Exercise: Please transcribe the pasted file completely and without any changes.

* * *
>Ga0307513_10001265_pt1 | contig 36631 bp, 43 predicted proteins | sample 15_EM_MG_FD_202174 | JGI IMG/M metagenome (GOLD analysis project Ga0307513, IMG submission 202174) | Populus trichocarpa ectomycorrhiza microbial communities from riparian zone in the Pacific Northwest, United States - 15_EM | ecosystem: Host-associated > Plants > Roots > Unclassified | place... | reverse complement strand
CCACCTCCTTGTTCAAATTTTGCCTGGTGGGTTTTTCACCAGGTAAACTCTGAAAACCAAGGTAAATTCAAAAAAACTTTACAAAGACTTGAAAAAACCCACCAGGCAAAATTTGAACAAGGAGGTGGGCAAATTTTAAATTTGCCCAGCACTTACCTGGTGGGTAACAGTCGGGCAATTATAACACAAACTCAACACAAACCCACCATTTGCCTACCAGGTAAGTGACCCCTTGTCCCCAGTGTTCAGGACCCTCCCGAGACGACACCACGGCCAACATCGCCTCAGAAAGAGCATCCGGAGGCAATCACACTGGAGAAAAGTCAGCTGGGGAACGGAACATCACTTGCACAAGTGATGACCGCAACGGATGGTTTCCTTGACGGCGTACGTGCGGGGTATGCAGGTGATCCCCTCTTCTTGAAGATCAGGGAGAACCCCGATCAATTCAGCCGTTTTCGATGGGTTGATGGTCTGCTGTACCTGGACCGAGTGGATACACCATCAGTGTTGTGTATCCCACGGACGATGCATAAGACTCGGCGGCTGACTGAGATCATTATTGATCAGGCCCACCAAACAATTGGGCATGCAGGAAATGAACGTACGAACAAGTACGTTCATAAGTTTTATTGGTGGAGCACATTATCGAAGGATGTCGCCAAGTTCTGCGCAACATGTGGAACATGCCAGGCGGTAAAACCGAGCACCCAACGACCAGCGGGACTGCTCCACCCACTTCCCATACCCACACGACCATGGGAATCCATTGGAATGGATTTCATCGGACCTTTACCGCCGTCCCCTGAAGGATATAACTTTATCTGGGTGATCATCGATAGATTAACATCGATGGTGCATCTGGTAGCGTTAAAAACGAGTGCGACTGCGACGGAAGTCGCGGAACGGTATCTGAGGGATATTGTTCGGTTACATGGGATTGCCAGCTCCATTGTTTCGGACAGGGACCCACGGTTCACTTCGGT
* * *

>Ga0307513_10001265_pt1 | contig 36631 bp, 43 predicted proteins | sample 15_EM_MG_FD_202174 | JGI IMG/M metagenome (GOLD analysis project Ga0307513, IMG submission 202174) | Populus trichocarpa ectomycorrhiza microbial communities from riparian zone in the Pacific Northwest, United States - 15_EM | ecosystem: Host-associated > Plants > Roots > Unclassified | place... | reverse complement strand
CCACCTCCTTGTTCAAATTTTGCCTGGTGGGTTTTTCACCAGGTAAACTCTGAAAACCAAGGTAAATTCAAAAAAACTTTACAAAGACTTGAAAAAACCCACCAGGCAAAATTTGAACAAGGAGGTGGGCAAATTTTAAATTTGCCCAGCACTTACCTGGTGGGTAACAGTCGGGCAATTATAACACAAACTCAACACAAACCCACCATTTGCCTACCAGGTAAGTGACCCCTTGTCCCCAGTGTTCAGGACCCTCCCGAGACGACACCACGGCCAACATCGCCTCAGAAAGAGCATCCGGAGGCAATCACACTGGAGAAAAGTCAGCTGGGGAACGGAACATCACTTGCACAAGTGATGACCGCAACGGATGGTTTCCTTGACGGCGTACGTGCGGGGTATGCAGGTGATCCCCTCTTCTTGAAGATCAGGGAGAACCCCGATCAATTCAGCCGTTTTCGATGGGTTGATGGTCTGCTGTACCTGGACCGAGTGGATACACCATCAGTGTTGTGTATCCCACGGACGATGCATAAGACTCGGCGGCTGACTGAGATCATTATTGATCAGGCCCACCAAACAATTGGGCATGCAGGAAATGAACGTACGAACAAGTACGTTCATAAGTTTTATTGGTGGAGCACATTATCGAAGGATGTCGCCAAGTTCTGCGCAACATGTGGAACATGCCAGGCGGTAAAACCGAGCACCCAACGACCAGCGGGACTGCTCCACCCACTTCCCATACCCACACGACCATGGGAATCCATTGGAATGGATTTCATCGGACCTTTACCGCCGTCCCCTGAAGGATATAACTTTATCTGGGTGATCATCGATAGATTAACATCGATGGTGCATCTGGTAGCGTTAAAAACGAGTGCGACTGCGACGGAAGTCGCGGAACGGTATCTGAGGGATATTGTTCGGTTACATGGGATTGCCAGCTCCATTGTTTCGGACAGGGACCCACGGTTCACTTCGGT